Grammar Fun... or maybe not?

There are grammatical errors that really bother me alot.  Oops, I mean a lot.  Yes, that's right... a lot is two words.

I try not to be a grammar snob.  Really, I do.  But despite my best efforts, I have grammar pet peeves.  Its true.  Yikes, I mean it's true.

Sometimes its (I mean it's) difficult to turn off you're internal proof-reader (uh oh... I mean your internal proof-reader) when your reading other people's writing.  Drat, that should be... when you're reading other people's writing.

Of course, it does make a difference who's writing (I mean whose writing) your (oops... I mean you're) reading.  If its a young person (oops, that should be it's) whose (I mean who's) doing the writing, sometimes you need to cut them a little slack.  But there are times when even experienced writers make mistakes, even myself.  Oh wait... that should be me.

So if your (you're) writing a letter or a paper, be sure you take the time to do alot (a lot) of proofreading, so that you find those common mistakes that are easy to fix.  Its (It's) a little thing that can make alot (a lot) of difference in the long run.  You never know who's (whose) eyes might be on you're (your) writing, and you want to make a good impression.  Take it from myself (me).


  1. Amy:
    Excellent blog! My college students drive me crazy with this stuff. There, their, they're is their biggest problem.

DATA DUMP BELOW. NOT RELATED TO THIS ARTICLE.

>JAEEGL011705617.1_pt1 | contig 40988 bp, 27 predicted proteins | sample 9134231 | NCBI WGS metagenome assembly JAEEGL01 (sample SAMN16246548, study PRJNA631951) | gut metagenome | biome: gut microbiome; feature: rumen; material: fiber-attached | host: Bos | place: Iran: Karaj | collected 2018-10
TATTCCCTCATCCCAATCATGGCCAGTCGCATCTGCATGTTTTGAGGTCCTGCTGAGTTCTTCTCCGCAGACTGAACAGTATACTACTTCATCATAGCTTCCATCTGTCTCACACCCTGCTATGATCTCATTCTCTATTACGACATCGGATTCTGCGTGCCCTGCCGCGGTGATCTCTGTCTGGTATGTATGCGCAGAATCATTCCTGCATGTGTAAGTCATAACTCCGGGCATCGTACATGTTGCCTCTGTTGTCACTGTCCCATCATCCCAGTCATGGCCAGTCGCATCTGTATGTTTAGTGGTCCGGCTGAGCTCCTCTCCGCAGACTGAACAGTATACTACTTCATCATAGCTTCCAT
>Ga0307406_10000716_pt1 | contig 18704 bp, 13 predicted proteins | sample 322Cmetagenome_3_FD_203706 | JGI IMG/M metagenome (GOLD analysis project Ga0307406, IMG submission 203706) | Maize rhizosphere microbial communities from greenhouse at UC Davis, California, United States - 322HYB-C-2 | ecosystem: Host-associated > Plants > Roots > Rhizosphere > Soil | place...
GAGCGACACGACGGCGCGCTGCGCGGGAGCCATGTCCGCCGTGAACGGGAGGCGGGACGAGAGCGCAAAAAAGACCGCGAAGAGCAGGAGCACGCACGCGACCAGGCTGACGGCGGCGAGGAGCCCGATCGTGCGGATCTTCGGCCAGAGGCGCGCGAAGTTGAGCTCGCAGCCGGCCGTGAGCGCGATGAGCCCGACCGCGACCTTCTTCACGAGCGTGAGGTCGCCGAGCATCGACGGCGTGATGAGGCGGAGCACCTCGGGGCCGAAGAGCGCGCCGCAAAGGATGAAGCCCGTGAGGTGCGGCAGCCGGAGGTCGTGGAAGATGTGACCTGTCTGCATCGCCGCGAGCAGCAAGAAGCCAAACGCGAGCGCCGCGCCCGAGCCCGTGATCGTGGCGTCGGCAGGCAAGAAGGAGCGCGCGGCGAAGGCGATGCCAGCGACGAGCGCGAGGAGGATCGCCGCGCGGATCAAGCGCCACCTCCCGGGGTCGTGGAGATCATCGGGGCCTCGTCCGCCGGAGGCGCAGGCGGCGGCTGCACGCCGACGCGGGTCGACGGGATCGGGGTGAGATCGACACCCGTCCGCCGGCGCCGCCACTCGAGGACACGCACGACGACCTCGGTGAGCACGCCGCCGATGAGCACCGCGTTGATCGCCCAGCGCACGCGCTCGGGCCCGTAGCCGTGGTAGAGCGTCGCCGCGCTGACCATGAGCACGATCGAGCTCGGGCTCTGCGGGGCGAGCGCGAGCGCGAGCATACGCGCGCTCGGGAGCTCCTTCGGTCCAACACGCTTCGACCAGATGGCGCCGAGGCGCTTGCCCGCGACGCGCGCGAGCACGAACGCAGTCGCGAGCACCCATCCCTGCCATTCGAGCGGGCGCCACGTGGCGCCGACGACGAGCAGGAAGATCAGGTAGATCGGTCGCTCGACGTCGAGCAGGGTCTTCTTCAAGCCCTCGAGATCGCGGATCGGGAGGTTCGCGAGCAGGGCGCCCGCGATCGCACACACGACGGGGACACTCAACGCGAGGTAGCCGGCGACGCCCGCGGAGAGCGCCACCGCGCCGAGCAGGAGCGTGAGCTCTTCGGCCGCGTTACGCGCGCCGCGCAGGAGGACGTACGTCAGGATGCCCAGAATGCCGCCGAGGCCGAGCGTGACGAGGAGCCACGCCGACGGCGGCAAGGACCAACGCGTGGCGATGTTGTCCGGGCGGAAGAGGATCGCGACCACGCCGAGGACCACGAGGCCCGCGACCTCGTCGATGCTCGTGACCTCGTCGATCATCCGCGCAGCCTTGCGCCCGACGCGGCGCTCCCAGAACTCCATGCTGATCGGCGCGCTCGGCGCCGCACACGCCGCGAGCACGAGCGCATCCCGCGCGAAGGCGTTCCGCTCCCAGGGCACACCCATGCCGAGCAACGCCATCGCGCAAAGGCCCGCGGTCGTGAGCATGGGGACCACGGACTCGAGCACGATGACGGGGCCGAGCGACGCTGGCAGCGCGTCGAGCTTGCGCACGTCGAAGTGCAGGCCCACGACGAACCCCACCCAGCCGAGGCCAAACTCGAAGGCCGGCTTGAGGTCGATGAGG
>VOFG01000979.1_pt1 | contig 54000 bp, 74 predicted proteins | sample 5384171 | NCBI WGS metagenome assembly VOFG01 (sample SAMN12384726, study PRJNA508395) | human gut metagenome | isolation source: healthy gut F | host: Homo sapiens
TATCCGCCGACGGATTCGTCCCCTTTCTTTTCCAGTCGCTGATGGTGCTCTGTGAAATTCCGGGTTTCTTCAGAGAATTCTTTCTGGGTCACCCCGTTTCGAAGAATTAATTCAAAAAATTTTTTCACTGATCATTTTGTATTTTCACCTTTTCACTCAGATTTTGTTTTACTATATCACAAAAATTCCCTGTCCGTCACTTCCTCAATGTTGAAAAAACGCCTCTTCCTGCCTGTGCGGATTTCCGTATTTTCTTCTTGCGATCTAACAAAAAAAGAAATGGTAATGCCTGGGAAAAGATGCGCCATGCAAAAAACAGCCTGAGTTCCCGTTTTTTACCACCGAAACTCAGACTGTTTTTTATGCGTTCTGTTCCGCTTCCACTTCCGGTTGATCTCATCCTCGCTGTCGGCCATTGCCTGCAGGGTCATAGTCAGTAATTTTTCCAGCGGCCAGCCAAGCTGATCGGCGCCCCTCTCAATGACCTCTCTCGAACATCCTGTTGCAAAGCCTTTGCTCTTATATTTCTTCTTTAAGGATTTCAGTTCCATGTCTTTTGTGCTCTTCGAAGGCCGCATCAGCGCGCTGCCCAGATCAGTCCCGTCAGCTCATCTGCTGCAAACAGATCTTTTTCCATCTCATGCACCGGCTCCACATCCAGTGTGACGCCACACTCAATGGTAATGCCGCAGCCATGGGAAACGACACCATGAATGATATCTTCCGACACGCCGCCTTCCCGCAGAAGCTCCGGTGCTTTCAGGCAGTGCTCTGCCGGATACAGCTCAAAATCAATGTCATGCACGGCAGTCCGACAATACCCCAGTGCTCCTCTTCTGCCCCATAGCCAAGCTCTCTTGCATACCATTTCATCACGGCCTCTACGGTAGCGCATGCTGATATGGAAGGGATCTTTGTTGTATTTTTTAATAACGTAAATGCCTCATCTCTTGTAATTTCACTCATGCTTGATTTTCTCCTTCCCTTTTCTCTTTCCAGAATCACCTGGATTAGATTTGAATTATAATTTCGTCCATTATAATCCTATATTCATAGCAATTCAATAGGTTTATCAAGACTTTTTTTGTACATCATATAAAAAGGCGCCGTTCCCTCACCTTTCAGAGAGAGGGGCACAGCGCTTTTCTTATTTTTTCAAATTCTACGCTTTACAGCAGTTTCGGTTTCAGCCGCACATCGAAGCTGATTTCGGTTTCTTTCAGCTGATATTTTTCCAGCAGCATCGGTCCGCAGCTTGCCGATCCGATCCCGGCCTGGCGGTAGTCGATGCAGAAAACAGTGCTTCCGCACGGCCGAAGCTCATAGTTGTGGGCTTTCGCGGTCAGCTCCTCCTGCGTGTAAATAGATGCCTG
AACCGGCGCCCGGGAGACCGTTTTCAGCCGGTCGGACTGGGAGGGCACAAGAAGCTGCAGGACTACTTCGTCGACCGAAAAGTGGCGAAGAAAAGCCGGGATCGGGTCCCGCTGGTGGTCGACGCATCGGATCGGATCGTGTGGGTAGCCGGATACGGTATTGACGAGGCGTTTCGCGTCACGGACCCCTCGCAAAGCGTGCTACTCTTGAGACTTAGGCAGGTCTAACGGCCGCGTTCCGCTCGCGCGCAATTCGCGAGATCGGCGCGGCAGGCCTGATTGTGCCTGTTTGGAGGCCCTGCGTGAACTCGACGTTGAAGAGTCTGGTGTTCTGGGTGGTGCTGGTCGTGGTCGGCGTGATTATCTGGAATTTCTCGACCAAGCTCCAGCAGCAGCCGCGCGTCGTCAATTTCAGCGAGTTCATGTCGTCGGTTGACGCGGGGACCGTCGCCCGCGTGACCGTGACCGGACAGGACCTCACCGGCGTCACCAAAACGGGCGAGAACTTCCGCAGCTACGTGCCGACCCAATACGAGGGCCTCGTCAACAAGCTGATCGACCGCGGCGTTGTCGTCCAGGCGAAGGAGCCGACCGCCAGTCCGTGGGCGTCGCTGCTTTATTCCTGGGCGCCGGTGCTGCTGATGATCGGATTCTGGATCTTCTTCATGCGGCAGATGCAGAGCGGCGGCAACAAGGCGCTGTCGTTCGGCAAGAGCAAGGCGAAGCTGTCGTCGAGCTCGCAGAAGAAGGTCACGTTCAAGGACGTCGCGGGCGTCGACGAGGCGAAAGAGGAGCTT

Write on,
    Teresa Reasor

  2. *LOL*
    Amy, I am an unabashed grammar snob, although you wouldn't know it by listening to me speak.

    I have an entire blog dedicated to my grammar pet peeves called the Grammar Cop (http://cherylnorman.com/blog), so I won't try to list any here.

    Happy new year!

  3. Very cool, Cheryl! I'll have to check out your grammar blog! And, I too, can use atrocious grammar when I speak. But it's usually on purpose!!

  4. I have a hard time reading other books now when I've been doing edits on my own work for a long period of time.

    If it's a stroke of "sheer" luck, you can't "shear" that luck- you would be better off to shear a sheep! LOL It sticks out like a sore thumb.

    Thanks not only for a good laugh this morning, but for the wonderful reminder to pay attention to what you're writing.

  5. LOL! Love this - creative way to write about it. I try to be careful when I type, but some days I'm lazier than others. :)

  6. Hi Ms Durham,